US News & World Report: Geriatric Education

Focus on Geriatric Training in Medical School

Explosive growth in America’s geriatric population is one reason medical schoolprofessors and practicing physicians advise all aspiring doctors to learn the basics of geriatric medicine. The number of U.S. residents at or over age 65 skyrocketed from 35 million to 49.2 million between 2000 and 2016, according to the U.S. Census Bureau data.

Dr. Alison Moore, a professor of medicine and psychiatry at University of California—San Diego and chief of its geriatrics division, says nearly all physicians besides pediatricians and obstetricians have frequent encounters with geriatric patients, so it’s ideal for medical schools to have mandatory, four-week clinical rotations in this discipline.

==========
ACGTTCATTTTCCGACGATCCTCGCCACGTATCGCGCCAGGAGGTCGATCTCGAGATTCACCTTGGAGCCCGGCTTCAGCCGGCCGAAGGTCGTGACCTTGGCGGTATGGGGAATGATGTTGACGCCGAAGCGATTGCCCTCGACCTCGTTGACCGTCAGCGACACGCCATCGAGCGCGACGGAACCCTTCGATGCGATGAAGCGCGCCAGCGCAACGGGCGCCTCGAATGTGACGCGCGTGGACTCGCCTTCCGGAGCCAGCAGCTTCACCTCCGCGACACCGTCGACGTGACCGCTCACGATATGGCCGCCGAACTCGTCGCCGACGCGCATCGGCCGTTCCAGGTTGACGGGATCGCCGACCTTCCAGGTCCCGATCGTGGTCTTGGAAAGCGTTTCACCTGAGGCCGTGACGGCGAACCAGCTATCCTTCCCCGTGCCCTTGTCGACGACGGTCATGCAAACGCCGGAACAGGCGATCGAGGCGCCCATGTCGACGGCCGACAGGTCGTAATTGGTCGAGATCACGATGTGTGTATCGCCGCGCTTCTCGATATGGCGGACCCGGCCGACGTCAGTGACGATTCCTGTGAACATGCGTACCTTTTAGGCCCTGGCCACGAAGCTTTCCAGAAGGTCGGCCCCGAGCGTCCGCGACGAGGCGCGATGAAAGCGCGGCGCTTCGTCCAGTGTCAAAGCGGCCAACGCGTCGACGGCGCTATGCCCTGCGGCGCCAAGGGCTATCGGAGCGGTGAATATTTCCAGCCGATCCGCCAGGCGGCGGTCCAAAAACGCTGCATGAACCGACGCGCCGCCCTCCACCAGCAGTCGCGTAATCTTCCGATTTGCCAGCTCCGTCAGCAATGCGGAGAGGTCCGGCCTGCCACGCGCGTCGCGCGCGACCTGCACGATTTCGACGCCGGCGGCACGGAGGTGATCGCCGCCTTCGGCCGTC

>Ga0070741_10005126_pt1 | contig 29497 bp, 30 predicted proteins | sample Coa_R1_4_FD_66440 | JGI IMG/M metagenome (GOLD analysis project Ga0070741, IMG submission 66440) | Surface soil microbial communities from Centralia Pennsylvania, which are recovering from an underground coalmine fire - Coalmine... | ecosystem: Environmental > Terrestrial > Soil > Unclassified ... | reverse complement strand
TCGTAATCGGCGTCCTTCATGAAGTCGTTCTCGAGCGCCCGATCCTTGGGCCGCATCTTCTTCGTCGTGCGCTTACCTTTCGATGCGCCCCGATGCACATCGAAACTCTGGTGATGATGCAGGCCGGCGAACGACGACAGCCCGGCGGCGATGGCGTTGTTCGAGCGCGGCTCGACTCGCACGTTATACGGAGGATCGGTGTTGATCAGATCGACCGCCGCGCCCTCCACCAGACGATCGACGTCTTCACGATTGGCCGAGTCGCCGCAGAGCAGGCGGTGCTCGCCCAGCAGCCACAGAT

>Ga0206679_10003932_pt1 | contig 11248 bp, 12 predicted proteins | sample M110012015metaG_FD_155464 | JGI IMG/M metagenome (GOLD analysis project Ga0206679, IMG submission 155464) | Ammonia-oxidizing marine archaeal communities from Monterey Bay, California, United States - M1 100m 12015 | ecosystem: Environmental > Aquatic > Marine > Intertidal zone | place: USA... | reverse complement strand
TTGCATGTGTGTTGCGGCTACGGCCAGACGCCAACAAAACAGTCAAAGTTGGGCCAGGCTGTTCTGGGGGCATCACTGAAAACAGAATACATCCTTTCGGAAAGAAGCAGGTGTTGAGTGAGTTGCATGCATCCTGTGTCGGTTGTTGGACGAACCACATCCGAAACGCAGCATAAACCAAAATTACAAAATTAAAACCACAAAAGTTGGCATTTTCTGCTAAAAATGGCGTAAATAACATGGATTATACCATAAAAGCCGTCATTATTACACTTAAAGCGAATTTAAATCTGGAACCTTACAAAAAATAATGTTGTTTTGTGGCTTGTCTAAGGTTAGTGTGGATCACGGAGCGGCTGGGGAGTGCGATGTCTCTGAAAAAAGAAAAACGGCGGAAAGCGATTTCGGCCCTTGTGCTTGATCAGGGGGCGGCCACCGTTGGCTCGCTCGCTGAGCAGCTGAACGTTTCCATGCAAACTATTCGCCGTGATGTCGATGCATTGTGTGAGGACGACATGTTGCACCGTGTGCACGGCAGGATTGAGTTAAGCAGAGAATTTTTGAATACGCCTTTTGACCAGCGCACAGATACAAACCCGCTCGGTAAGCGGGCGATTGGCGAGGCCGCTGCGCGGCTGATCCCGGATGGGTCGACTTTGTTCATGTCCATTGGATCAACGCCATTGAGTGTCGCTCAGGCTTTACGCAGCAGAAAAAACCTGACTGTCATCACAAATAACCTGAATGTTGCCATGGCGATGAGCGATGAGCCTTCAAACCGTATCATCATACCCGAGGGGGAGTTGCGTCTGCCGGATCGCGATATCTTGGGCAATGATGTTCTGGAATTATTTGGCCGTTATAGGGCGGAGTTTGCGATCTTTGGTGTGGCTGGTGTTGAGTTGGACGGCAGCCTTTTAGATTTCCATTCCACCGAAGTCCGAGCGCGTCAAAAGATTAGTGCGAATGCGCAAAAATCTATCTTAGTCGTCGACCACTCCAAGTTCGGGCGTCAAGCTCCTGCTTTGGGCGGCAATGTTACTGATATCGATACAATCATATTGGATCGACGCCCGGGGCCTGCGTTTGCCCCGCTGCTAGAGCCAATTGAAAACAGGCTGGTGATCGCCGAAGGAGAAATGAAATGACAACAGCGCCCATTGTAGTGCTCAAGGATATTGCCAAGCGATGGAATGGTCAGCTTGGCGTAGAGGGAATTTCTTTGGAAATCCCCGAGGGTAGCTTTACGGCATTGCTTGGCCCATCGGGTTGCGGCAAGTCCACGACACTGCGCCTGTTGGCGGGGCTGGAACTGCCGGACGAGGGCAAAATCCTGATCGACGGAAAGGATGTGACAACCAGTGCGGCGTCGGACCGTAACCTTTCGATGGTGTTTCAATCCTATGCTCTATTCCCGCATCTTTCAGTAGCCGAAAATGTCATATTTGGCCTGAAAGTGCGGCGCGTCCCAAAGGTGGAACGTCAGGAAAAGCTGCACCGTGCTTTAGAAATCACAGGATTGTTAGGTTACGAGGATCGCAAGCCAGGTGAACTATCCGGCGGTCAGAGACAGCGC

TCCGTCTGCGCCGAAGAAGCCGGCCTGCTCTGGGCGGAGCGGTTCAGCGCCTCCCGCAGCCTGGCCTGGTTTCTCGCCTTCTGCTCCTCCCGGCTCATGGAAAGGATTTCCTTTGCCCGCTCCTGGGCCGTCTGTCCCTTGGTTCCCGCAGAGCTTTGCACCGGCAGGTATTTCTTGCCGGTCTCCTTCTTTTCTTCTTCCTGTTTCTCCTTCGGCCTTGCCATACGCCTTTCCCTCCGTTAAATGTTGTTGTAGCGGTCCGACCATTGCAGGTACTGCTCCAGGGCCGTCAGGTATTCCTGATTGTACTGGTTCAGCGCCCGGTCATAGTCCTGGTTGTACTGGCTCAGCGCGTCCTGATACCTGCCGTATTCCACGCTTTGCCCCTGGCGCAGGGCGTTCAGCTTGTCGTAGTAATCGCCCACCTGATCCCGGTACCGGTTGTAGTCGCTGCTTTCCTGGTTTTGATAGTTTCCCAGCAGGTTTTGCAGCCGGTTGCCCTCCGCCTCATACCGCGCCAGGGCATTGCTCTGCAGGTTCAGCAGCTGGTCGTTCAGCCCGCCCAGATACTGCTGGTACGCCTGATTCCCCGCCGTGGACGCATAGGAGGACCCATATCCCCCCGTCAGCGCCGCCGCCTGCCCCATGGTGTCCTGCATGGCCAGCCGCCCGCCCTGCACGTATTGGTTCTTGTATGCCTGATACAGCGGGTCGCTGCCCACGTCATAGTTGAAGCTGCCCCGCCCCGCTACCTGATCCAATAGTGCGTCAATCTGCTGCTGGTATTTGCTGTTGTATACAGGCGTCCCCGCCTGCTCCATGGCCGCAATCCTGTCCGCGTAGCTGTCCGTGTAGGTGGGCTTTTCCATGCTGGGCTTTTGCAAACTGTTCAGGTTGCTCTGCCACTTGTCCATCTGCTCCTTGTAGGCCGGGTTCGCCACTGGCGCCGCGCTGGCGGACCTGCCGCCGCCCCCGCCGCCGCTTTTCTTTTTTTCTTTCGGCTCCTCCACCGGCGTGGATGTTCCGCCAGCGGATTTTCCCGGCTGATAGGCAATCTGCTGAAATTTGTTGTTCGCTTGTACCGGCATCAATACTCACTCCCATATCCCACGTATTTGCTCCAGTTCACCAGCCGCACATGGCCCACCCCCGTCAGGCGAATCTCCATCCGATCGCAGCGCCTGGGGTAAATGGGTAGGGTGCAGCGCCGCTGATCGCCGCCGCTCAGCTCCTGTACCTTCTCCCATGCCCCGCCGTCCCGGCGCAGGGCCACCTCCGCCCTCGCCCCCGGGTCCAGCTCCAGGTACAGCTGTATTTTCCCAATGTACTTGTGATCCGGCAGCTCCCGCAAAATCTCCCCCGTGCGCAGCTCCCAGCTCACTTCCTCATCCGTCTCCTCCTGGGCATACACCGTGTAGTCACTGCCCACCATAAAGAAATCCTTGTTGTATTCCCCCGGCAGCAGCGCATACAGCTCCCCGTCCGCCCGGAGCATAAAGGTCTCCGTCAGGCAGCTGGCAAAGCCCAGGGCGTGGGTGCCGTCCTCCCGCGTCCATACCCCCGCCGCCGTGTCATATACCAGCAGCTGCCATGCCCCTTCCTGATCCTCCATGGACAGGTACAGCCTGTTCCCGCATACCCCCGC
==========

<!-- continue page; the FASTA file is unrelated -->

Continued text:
One key advantage of in-depth medical school courses in geriatric medicine, professors say, is that they provide exposure to complex patients with multiple prescriptions and numerous clinicians. Students learn how to manage prescriptions and lead a team of health care providers, which ensures coordinated care and prevents medical errors, professors say.

But experts caution that geriatric medicine is one of the least lucrative medical specialties, since Medicare typically provides lower reimbursement rates than commercial medical insurance.

“If you take care of mostly older patients, you wind up getting paid less; plus, they’re more complex,” says Dr. Paula Lester, a geriatrician and clinical associate professor of medicine at Stony Brook University—SUNY.

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